The Rangoonwala Foundation London presented its first ever exhibition at the Asia House in London under the artistic direction of Nour Aslam. Accordin
The Rangoonwala Foundation London presented its first ever exhibition at the Asia House in London under the artistic direction of Nour Aslam. According to Aslam, the exhibition hints at Pakistan’s political landscape and its effects on artistic productions during the Zia era, the under-representation of women in the arts covertly commented upon via the title of the show, but primarily and most significantly it explores Wahab Jaffer’s role as a collector and patron of the arts. The visuals are supplemented by Jaffer’s personal videos and interviews that shed light on his methods of supporting artists.
Aslam iterated how important it is to cultivate a relationship between the artist and collector, a relationship that is apparently lacking today. This serves as the main assertion of Father Figure. However, this is debatable. As important as it is for artists to be congenial towards art collectors and audiences alike, cultivating a relationship with the collector seems to focus on the commercial aspect of making art and may inhibit true artistic expression. At the end of the day, it would seem that the exhibition is a showcase and perhaps, a celebration of Jaffer’s collection, but that is the extent of the curatorial premise of Father Figure.
Wahab Jaffer’s collection – now part of the Rangoonwala Foundation – is vast. The forty-one wall mounted pieces included in Father Figure, are only a fraction of the complete collection, and yet the exhibition wasn’t streamlined along any particular conceptual trajectory. It was a mix of calligraphy, portraiture, landscape, abstract art and some-what sculptural pieces such as Shahid Sajjad’s Untitled bronze piece and Riffat Alvi’s Roots composed of earth on board. That being said, there are some exceptional artworks in this collection that I hope to see in future exhibitions that are more discernible and curated in a conceptually perceptive manner.
Almost every Modern Pakistani artist is included in this showcase, each of whom could individually have a complete exhibition curated around just their work alone. Hence it was an excessively difficult task to narrow down the works and select just a few pieces to elaborate on for the sake of this article.
Even though Jaffer’s mentorship and favour was visibly extended to male artists, his collection is not completely biased and represents a few notable female artists. Salima Hashmi is one of them. Hashmi’s mixed media piece The Life and times of… immediately catches one’s eye, placed amidst larger and bolder art works, this delicate drawing with Urdu and English newspaper clippings collaged on a neutral surface, flanked on one side with a sensual female nude seen from behind, is sensitive and attractive despite its modest size and minimal use of colour, pulling the viewer in, much like an intricate miniature painting does. This drawing reflects on the politics of the time, bringing into sharp focus the difficulties faced by artists and other progressives during the Zia-ul-Haq regime.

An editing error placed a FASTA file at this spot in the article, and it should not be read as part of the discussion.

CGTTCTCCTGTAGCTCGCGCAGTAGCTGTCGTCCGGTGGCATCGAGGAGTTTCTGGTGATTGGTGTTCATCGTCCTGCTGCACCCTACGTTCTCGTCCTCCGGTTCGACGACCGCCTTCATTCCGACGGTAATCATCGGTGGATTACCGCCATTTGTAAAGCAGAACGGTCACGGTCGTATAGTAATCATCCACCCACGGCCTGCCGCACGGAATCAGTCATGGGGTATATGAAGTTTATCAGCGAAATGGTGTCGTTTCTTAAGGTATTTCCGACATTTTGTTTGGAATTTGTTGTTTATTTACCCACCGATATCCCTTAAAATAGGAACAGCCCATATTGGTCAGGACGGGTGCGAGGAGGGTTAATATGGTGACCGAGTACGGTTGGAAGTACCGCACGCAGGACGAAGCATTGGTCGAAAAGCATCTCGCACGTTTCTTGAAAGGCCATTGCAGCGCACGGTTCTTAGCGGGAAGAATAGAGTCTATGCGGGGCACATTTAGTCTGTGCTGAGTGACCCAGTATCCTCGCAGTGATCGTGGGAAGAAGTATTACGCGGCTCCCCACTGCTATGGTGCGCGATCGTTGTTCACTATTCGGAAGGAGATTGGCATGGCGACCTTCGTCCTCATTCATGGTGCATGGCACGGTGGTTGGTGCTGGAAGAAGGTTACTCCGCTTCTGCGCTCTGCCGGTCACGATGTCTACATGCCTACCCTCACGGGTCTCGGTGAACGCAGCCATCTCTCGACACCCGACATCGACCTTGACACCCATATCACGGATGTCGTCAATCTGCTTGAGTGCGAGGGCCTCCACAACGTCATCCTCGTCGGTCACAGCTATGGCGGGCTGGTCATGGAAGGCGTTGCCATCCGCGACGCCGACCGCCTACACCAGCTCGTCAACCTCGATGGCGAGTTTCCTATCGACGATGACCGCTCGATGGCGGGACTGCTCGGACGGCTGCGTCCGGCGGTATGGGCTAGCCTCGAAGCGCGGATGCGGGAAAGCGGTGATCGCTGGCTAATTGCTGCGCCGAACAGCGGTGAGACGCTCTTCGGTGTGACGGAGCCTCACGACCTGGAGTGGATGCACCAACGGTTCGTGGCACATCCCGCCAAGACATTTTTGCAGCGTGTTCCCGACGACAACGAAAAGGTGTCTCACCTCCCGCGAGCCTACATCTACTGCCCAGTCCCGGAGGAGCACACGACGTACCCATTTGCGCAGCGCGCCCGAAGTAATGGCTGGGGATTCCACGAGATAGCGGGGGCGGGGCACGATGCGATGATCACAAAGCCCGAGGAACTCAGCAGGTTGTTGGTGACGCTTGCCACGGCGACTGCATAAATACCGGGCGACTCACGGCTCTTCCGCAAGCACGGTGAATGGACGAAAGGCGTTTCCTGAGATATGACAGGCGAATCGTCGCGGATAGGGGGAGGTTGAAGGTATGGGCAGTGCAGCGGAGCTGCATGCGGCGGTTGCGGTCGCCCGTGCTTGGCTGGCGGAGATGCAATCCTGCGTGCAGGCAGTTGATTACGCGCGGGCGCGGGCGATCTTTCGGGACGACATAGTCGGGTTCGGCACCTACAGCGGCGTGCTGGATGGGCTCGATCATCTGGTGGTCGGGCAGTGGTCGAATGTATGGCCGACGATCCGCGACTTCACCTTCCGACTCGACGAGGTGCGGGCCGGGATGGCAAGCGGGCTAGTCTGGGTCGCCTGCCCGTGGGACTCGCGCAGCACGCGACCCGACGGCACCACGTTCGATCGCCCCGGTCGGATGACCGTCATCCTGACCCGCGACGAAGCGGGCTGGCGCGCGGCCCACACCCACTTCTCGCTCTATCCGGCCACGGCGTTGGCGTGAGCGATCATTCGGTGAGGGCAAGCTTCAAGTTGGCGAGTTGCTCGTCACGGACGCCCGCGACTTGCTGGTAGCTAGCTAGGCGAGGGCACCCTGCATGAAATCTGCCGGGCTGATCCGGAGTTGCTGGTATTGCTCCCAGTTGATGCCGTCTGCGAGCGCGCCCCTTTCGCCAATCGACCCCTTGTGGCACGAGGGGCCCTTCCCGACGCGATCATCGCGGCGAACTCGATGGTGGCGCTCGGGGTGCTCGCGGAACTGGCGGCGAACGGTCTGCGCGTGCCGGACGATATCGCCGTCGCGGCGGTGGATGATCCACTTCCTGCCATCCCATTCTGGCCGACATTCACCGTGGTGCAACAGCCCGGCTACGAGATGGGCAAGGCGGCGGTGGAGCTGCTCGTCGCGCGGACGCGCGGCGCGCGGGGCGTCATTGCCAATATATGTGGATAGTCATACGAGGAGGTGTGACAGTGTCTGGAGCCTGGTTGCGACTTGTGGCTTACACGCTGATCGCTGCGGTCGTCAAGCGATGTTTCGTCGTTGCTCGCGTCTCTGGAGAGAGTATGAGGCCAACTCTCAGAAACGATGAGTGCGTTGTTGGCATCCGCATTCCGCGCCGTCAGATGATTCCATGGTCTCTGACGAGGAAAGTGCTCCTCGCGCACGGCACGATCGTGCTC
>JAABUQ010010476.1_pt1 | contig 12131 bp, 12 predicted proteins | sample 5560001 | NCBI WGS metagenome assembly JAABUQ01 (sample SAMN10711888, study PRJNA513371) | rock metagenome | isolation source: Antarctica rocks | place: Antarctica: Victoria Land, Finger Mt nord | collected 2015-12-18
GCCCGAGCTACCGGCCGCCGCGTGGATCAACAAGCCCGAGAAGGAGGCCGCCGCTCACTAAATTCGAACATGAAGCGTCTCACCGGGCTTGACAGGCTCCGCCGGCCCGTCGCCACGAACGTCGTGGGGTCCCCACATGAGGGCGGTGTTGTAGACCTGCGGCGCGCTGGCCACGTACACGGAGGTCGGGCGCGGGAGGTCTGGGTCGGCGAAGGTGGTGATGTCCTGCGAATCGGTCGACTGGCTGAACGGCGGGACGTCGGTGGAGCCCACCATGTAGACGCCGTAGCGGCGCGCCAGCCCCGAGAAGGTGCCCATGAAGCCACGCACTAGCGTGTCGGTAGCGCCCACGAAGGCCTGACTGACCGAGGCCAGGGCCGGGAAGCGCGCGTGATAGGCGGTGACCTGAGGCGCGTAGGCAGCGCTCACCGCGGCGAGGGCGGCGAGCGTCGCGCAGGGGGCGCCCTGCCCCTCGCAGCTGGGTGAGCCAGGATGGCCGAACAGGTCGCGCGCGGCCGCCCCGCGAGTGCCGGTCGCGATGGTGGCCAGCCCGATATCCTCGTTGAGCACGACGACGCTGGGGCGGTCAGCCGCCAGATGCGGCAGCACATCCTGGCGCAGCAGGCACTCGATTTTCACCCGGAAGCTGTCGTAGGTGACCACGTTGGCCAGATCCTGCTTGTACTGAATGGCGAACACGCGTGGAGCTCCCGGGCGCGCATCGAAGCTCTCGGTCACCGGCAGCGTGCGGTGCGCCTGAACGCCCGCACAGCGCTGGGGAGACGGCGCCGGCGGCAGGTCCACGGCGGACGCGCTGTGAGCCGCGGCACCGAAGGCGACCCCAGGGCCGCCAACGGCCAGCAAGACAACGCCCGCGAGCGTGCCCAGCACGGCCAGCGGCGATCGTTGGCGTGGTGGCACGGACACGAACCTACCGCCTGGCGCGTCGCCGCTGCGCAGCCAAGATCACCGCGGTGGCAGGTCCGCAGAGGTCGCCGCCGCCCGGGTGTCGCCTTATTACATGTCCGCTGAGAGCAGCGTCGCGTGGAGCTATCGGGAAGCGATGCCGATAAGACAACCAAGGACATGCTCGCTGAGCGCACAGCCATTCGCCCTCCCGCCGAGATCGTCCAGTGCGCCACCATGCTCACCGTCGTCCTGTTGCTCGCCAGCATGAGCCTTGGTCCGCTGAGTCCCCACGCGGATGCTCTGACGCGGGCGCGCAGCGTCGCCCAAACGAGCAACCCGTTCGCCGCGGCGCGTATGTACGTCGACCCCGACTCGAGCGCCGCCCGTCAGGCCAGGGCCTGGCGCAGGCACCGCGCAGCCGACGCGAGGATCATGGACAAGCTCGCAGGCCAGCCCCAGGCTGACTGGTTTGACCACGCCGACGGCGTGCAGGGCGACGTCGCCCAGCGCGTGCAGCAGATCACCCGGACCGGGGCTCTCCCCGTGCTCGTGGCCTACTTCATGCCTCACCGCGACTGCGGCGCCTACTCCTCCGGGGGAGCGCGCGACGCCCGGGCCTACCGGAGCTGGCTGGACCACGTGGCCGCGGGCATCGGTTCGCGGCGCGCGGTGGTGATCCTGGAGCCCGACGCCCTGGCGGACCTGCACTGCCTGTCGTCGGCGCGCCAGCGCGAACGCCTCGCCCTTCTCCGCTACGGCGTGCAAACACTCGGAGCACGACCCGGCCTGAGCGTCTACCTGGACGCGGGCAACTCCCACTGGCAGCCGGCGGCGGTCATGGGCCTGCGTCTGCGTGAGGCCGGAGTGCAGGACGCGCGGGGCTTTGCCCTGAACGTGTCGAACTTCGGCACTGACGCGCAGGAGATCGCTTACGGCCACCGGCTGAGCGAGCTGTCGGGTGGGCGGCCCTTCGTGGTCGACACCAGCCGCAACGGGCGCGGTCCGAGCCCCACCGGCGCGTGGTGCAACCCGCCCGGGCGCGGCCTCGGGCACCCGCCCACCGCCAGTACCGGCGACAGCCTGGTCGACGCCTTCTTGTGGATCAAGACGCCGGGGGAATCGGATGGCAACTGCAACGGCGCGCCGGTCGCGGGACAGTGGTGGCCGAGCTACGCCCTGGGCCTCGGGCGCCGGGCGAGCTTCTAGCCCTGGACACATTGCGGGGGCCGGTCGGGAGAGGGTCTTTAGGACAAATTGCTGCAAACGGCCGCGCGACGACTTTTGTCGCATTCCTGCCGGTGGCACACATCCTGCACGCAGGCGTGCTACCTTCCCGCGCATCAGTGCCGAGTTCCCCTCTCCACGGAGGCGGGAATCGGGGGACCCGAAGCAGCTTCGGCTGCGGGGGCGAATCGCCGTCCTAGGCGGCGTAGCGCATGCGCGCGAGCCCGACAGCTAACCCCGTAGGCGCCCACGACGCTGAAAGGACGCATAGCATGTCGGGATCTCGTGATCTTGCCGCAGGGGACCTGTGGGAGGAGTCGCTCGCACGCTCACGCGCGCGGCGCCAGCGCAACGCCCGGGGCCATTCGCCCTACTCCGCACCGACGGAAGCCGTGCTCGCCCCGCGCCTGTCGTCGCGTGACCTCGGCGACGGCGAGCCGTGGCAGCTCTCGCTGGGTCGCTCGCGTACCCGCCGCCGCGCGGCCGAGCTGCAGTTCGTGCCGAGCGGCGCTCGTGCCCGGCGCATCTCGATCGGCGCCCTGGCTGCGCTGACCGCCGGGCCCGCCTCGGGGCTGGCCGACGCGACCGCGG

Where Salima Hashmi’s drawing pulls the viewer in, Bashir Mirza’s oil painting titled Head in Ochre from The Lonely Girl Series, roots the viewer into the ground in front of it. The painting is exactly what the title states: the canvas is almost entirely covered with a portrait; a lone larger-than-life face of a dark-skinned girl, a slightly ajar mouth painted a neon peachy-orange, large blank blue eyes wide open, with a shadow across the face and an ochre head-covering seemingly stagnant at a point where it is neither falling off nor on the head, stares straight at the audience. The painting is bold and unusual, almost like an illustration, stark in its application of colour, painted in a fashion that is far from realistic, yet captivating. This painting is stunning in its simplicity.
The third and final piece for this review is surprisingly contemporary with a vintage feel to it. Writing an artist statement is sometimes the most grueling part of being an artist. Some works are beyond words and explanations just limit them. However, the brilliant Ahmed Pervez took the mundane job of writing a statement to the next level by transforming the statement itself into a work of art in the piece titled Illustrated Statement. On the left of the work is a concise text explaining Pervez’s sentiments and on the right is a bold and bright abstract design in Gouache, with a border running from the left edge onto the bottom of the horizontal piece. Text in art is always fascinating, but such coherent musings lend the work a contemporary feel, where the text is not assimilated into the art, instead it stands on its own, as an inspiration.
Father Figure, despite its curatorial drawbacks is an important show, especially for the upcoming crop of Pakistani artists who haven’t experienced the politics of the 70’s and 80’s. Such surveys are essential in understanding the development of Pakistani art history as well as representing it. Having attended art school in Pakistan, it is a sad reality that even though western art history is taught in theory classes, contemporary art is kept up with in studio sessions, Pakistan’s art-history is rarely part of the course work. There is no focus on the development of art and the various stages of evolution it has seen since Pakistan’s conception in 1947. Hopefully, this showcase will assert the urgent need to study Pakistani Modern Masters alongside Western Art and contemporary artists.